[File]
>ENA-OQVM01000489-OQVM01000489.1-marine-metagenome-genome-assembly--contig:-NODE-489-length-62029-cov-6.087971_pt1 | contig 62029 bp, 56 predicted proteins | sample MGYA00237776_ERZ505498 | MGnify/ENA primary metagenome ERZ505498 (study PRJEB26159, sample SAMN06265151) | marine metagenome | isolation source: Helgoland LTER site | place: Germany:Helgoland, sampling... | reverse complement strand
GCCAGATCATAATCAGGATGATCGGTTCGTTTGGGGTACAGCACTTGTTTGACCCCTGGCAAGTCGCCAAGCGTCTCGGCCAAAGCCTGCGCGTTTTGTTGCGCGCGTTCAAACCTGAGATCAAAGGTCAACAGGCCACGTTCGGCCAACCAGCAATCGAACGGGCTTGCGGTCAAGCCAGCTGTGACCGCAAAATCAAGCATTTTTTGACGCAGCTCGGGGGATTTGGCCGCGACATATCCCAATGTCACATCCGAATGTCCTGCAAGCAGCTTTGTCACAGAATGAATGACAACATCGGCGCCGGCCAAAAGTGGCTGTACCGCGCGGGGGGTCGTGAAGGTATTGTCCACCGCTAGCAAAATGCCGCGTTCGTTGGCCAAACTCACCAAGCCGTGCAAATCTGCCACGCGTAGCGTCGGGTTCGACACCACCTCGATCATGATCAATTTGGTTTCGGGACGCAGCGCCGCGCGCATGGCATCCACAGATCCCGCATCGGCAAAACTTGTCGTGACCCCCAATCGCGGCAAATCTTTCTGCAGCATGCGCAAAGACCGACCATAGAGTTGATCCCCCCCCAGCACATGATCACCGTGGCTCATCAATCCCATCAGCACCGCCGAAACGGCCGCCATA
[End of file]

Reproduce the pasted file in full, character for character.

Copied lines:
>ENA-OQVM01000489-OQVM01000489.1-marine-metagenome-genome-assembly--contig:-NODE-489-length-62029-cov-6.087971_pt1 | contig 62029 bp, 56 predicted proteins | sample MGYA00237776_ERZ505498 | MGnify/ENA primary metagenome ERZ505498 (study PRJEB26159, sample SAMN06265151) | marine metagenome | isolation source: Helgoland LTER site | place: Germany:Helgoland, sampling... | reverse complement strand
GCCAGATCATAATCAGGATGATCGGTTCGTTTGGGGTACAGCACTTGTTTGACCCCTGGCAAGTCGCCAAGCGTCTCGGCCAAAGCCTGCGCGTTTTGTTGCGCGCGTTCAAACCTGAGATCAAAGGTCAACAGGCCACGTTCGGCCAACCAGCAATCGAACGGGCTTGCGGTCAAGCCAGCTGTGACCGCAAAATCAAGCATTTTTTGACGCAGCTCGGGGGATTTGGCCGCGACATATCCCAATGTCACATCCGAATGTCCTGCAAGCAGCTTTGTCACAGAATGAATGACAACATCGGCGCCGGCCAAAAGTGGCTGTACCGCGCGGGGGGTCGTGAAGGTATTGTCCACCGCTAGCAAAATGCCGCGTTCGTTGGCCAAACTCACCAAGCCGTGCAAATCTGCCACGCGTAGCGTCGGGTTCGACACCACCTCGATCATGATCAATTTGGTTTCGGGACGCAGCGCCGCGCGCATGGCATCCACAGATCCCGCATCGGCAAAACTTGTCGTGACCCCCAATCGCGGCAAATCTTTCTGCAGCATGCGCAAAGACCGACCATAGAGTTGATCCCCCCCCAGCACATGATCACCGTGGCTCATCAATCCCATCAGCACCGCCGAAACGGCCGCCATA